Ecuador court paves way for media regulation under constitution

November 5, 2014 3:17 PM ET

Bogotá, November 5, 2014--The Committee to Protect Journalists is alarmed by a decision by Ecuador's highest court that has paved the way for a constitutional amendment that would categorize the news media as a "public service" subject to government regulation.

The Constitutional Court announced on October 31 that the proposed amendment should be decided by the National Assembly rather than by referendum, which the opposition had pushed for, according to news reports. The legislature is dominated by President Rafael Correa's left-wing Alianza País party, which strongly supports greater state regulation of the news media.

"Rafael Correa has repeatedly used the 'public service' argument as pretext to exercise broad regulatory powers over the media and influence news coverage of his government," said Carlos Lauría, CPJ's senior program coordinator for the Americas, from New York. "We urge Ecuadoran legislators to modify the proposed constitutional amendment to ensure that it respects international guarantees of freedom of expression."

Under Ecuador's 2013 Communications Law, the vaguely defined "communications" is already categorized as a public service and the news media are subject to regulation by a state watchdog. The law is filled with ambiguous language demanding that journalists provide accurate and balanced information or face civil or criminal penalties. It also demands press coverage of events of "public interest" such as presidential visits. The law has resulted in dozens of fines and sanctions against independent news media and the overall impact has been chilling for journalists trying to do in-depth reporting, according to CPJ research.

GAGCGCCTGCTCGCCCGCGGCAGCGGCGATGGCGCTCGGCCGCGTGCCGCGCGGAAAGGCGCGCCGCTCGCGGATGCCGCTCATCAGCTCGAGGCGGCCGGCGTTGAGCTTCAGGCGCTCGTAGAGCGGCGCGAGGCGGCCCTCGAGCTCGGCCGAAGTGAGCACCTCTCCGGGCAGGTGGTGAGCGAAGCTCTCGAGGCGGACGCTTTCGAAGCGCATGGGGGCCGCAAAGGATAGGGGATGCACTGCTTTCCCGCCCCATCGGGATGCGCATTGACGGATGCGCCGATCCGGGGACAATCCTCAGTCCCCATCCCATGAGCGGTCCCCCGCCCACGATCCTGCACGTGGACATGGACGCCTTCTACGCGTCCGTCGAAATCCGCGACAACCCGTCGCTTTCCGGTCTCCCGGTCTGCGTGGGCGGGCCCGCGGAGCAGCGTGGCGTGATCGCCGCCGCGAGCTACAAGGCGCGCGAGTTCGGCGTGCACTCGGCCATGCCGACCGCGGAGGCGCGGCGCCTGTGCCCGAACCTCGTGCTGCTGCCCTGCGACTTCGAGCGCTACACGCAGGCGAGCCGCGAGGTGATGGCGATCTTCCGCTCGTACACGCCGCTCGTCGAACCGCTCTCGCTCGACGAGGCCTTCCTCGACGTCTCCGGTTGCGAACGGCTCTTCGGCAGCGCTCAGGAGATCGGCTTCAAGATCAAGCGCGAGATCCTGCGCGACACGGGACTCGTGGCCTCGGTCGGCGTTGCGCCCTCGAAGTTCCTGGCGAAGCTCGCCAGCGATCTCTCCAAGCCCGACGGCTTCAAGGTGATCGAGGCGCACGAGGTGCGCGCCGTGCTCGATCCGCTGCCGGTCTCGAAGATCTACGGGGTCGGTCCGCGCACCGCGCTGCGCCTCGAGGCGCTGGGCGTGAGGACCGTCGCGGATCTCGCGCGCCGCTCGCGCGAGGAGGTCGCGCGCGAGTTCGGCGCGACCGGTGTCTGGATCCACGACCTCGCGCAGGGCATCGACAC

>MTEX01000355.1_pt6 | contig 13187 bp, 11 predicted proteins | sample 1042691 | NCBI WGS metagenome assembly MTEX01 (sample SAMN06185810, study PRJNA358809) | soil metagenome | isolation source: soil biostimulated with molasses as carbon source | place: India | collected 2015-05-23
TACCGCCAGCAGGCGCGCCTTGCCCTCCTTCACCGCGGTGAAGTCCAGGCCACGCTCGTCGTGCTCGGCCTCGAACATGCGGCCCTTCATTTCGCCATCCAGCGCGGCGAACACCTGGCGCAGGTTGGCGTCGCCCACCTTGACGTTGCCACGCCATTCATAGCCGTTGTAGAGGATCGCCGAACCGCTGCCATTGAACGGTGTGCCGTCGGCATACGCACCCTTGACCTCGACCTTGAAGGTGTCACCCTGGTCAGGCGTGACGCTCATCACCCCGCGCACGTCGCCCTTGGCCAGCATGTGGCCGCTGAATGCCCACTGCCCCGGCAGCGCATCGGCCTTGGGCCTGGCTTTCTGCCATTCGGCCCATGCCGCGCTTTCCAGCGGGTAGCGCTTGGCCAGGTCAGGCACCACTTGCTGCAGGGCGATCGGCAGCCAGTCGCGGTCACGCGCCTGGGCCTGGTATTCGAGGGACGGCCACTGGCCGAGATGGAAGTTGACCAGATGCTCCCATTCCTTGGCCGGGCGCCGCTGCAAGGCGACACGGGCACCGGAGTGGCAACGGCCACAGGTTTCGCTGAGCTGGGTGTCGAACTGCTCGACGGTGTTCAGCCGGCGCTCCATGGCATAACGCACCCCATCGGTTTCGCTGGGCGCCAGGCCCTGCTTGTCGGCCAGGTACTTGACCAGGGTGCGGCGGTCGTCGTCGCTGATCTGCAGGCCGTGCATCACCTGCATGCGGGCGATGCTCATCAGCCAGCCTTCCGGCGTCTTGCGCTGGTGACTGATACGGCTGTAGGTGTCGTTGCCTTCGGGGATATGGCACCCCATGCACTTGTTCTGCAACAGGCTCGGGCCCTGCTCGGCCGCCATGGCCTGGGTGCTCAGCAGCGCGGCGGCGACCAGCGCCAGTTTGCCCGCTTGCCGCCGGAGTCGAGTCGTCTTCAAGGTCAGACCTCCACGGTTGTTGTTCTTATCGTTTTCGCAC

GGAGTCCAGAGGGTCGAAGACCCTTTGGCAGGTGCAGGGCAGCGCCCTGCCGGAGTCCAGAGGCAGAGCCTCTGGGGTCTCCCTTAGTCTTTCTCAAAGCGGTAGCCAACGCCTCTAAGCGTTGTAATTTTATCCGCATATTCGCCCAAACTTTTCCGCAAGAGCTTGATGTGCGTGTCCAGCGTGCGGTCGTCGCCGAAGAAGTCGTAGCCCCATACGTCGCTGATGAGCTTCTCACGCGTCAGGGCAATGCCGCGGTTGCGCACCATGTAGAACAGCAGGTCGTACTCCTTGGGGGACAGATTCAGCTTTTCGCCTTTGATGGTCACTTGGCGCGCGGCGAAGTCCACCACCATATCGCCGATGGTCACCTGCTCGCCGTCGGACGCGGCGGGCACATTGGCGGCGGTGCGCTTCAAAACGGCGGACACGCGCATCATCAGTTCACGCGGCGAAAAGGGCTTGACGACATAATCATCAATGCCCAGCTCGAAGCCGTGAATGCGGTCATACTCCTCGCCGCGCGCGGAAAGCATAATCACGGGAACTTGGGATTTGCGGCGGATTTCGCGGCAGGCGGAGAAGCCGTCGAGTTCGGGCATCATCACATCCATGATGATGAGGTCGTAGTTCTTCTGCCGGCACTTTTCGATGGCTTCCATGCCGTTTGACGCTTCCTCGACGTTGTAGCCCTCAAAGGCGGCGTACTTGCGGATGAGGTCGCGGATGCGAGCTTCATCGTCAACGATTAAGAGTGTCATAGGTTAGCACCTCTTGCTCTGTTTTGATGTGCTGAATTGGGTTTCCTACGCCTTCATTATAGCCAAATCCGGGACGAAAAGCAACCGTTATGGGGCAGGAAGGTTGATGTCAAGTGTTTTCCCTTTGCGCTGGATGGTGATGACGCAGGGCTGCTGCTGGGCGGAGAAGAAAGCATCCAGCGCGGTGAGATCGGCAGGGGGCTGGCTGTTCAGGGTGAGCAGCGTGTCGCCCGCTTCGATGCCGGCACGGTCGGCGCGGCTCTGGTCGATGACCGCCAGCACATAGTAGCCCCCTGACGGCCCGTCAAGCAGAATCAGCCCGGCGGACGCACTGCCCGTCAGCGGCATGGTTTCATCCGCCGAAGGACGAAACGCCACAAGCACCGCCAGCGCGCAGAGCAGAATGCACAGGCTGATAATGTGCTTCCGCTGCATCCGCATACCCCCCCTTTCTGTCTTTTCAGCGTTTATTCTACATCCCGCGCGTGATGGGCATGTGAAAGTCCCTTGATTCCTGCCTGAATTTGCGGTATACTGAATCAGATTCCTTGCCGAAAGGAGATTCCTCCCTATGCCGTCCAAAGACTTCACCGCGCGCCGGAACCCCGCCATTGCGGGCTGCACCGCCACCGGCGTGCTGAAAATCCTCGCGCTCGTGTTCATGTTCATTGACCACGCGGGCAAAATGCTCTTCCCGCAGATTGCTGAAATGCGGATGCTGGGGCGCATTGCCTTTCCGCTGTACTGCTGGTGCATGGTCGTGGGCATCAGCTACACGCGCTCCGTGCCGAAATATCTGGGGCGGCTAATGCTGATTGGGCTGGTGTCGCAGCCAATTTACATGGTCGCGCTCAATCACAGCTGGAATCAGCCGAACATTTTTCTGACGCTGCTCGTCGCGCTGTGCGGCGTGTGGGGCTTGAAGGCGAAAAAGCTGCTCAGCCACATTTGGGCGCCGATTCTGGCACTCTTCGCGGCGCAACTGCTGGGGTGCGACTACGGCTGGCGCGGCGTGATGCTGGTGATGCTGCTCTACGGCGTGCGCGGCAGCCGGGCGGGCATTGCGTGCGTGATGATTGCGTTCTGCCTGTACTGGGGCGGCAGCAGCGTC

However, the law has faced several constitutional challenges from critics who insist that press freedoms should be considered human and individual rights. If approved, the amendment would elevate the public service definition to the highest law of the land and effectively rule out legal challenges, Martha Roldós, a media analyst and a former opposition lawmaker, told CPJ.

The amendment was proposed in a June 18 speech by Correa, who is in a long-running battle with the independent media. Correa regularly accuses the press of being corrupt, insults journalists, and tears up newspapers in public. In two separate cases he successfully sued the independent daily El Universo and two investigative reporters who wrote a critical book about his brother.

Government supporters describe this as an effort to "democratize" the media, which they say is dominated by unscrupulous private interests that are too powerful to be self-regulated. They dismiss concerns that the government is attempting to gain broader control over the news media.

But critics say that the proposed amendment opens the door to greater state intervention. Roldós told CPJ that public services can be provided only by entities that receive concessions from the government. In theory, she said, an independent newspaper would need a government concession to circulate, and that such concessions could be revoked at the government's whim.

The proposed amendment is one of 16 constitutional changes that, according to Roldós, will likely come up for vote next year in the National Assembly. They include a proposed amendment to scrap presidential term limits that could allow Correa, who was first elected in 2006, to run for re-election indefinitely.

Using a combination of legal measures, defamation suits, and public insults, Correa has given Ecuador one of the worst press freedom records in the region, according to CPJ research.

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